The Shlep

I am especially good at packing efficiently. What I don’t like becoming is the pack mule, especially since my back is fragile and doesn’t respond well to heavy bags. Especially in transit.

Lately I’ve been going back and forth from NYC (where I live) to Washington, DC – trying hard to put the word “care” into “health care”. There I meet with organizations, physician groups, industry experts, lawmakers, staffers and others discussing ways to improve access-to-care. As we continue to grow, our organization represents communities of people with arthritis (and other chronic conditions) and we remain committed to making those voices heard. More on that later.

 

To the important stuff: the trip from NY to DC is really easy. I can literally go door-to-door, from my apartment to my hotel, by traversing the New York subway, Amtrak rail, and DC Metro, usually in under four hours. Much easier than flying, and I get to keep my shoes and belt on while in transit. I know the right door of the subway to stand near (closest to the exit), which trains are the best (and at what time of day) and I make great use of the time with my broadband card.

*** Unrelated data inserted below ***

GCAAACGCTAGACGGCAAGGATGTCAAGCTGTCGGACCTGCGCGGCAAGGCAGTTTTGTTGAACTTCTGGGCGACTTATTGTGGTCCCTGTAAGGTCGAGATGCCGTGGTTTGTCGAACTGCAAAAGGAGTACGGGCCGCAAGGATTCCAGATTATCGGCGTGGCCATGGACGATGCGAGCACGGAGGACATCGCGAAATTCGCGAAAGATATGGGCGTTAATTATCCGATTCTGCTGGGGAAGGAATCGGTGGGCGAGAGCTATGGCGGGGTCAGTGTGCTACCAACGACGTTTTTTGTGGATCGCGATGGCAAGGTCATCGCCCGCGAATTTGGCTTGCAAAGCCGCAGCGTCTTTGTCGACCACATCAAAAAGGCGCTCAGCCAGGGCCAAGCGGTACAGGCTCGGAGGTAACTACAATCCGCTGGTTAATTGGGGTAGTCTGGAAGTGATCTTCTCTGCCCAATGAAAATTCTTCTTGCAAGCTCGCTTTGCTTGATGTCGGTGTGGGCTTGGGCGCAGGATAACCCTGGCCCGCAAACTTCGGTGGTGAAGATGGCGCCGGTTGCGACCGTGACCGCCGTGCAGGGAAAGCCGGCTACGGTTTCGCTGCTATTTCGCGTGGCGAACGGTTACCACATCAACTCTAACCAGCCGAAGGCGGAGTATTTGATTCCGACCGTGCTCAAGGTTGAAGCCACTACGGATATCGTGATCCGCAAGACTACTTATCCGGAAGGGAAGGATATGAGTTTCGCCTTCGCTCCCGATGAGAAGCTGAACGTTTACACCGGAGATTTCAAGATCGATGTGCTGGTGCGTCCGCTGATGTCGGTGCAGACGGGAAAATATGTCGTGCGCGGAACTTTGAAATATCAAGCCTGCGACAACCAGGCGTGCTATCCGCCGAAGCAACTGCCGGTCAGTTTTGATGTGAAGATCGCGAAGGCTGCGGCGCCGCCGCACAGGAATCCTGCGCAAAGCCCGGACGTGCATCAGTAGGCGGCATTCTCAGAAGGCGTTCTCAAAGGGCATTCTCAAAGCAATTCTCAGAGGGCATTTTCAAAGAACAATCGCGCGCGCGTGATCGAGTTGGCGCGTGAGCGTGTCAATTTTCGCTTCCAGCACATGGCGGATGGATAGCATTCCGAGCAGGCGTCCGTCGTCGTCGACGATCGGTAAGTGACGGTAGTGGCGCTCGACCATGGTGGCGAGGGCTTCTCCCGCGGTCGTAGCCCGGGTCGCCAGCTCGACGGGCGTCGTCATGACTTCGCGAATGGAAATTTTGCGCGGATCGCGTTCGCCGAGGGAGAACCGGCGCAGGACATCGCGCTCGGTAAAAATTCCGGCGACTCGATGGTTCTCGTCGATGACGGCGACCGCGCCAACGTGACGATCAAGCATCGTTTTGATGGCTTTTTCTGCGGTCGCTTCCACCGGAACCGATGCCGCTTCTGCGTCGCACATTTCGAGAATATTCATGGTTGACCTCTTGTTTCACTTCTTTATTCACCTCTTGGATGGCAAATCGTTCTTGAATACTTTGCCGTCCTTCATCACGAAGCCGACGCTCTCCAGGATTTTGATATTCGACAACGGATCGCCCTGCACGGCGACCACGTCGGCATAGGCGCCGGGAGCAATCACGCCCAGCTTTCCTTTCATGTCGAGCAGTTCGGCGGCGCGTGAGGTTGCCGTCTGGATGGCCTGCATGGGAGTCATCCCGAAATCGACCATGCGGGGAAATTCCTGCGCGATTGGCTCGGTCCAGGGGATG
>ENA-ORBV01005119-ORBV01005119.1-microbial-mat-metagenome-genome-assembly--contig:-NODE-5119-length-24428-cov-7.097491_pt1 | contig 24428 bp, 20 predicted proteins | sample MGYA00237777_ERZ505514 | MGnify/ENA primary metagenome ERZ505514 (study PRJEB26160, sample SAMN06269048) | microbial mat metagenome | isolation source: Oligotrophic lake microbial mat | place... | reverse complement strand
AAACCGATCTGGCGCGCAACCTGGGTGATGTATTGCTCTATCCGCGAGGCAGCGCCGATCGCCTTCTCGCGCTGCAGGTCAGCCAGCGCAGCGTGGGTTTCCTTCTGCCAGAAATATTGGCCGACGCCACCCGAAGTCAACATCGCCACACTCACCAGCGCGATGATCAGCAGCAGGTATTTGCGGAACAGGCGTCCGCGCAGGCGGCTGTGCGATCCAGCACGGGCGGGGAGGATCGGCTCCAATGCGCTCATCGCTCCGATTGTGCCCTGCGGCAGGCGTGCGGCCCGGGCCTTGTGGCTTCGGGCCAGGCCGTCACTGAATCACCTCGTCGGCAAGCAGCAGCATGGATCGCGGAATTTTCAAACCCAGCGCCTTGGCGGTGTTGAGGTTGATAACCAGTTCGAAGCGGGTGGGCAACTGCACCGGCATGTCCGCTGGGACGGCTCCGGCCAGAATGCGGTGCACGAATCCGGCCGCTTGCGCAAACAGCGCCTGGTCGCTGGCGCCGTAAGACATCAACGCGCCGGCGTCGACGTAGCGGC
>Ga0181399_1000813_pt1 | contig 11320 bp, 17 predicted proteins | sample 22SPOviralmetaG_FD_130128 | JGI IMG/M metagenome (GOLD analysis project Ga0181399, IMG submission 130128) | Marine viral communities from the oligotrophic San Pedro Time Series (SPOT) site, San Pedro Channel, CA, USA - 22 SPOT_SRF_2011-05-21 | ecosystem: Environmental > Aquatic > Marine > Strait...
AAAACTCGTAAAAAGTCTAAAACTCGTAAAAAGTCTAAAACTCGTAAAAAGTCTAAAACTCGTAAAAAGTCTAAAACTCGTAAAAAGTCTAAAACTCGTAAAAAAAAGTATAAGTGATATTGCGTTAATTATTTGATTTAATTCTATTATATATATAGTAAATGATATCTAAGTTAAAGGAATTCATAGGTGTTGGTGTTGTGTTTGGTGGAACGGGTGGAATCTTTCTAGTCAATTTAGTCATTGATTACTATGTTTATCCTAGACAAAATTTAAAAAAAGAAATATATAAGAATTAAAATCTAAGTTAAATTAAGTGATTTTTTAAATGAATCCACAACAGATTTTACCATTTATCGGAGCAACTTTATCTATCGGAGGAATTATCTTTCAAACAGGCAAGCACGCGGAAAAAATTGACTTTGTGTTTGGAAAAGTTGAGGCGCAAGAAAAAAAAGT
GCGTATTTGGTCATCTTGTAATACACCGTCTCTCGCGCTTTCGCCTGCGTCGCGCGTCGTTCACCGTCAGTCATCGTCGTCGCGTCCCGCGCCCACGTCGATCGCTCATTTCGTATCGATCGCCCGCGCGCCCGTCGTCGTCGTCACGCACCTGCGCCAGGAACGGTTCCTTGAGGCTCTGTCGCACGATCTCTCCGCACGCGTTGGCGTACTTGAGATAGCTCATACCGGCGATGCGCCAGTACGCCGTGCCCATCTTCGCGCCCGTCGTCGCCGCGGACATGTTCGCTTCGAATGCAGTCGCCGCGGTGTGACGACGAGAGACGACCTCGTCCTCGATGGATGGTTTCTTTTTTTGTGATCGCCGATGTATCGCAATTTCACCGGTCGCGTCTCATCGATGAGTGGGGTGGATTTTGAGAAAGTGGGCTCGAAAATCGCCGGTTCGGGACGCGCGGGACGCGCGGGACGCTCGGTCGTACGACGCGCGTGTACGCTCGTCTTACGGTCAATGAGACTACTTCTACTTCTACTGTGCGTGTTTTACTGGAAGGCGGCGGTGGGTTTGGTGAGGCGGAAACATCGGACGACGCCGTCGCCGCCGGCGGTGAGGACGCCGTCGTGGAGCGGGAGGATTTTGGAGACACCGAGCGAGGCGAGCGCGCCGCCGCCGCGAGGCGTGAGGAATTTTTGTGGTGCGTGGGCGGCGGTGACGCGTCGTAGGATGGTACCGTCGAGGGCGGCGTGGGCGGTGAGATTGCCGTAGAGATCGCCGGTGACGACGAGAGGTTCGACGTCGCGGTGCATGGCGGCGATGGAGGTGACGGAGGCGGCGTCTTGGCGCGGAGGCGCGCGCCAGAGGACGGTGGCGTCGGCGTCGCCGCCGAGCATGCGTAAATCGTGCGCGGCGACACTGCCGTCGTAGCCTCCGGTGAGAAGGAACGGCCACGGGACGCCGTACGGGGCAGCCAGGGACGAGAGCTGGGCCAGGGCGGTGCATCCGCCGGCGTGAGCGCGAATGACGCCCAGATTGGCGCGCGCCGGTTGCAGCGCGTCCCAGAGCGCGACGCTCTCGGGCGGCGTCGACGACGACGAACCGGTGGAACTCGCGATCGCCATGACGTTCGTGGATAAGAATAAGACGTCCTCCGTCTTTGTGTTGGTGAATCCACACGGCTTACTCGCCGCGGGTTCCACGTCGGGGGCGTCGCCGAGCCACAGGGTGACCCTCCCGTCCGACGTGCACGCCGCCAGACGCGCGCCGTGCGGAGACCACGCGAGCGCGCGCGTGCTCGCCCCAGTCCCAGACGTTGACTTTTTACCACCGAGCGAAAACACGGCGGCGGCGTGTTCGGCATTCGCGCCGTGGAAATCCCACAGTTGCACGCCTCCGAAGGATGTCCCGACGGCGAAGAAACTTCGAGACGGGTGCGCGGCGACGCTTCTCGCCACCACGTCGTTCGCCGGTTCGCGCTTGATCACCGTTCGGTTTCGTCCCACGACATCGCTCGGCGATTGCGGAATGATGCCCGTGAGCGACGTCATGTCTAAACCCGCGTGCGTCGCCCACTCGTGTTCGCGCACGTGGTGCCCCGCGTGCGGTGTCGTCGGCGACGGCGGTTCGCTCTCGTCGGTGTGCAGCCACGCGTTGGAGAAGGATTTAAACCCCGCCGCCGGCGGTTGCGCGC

I am especially good at packing efficiently. What I don’t like becoming is the pack mule, especially since my back is fragile and doesn’t respond well to heavy bags. Especially in transit. So I can determine exactly what to pack for any length of stay, and a diverse set of meetings, downtime and working out. This week I did a good job packing light. Having heavy bags is a luxury people like us with arthritis do not get to enjoy. I packed so light for this trip, that I forgot underwear. All the while I’m thinking to myself “I am a rockstar, this back is so light” – well, I learned the hard way why.

End of the world? No. Embarrassing? Yes. TMI? Definitely.

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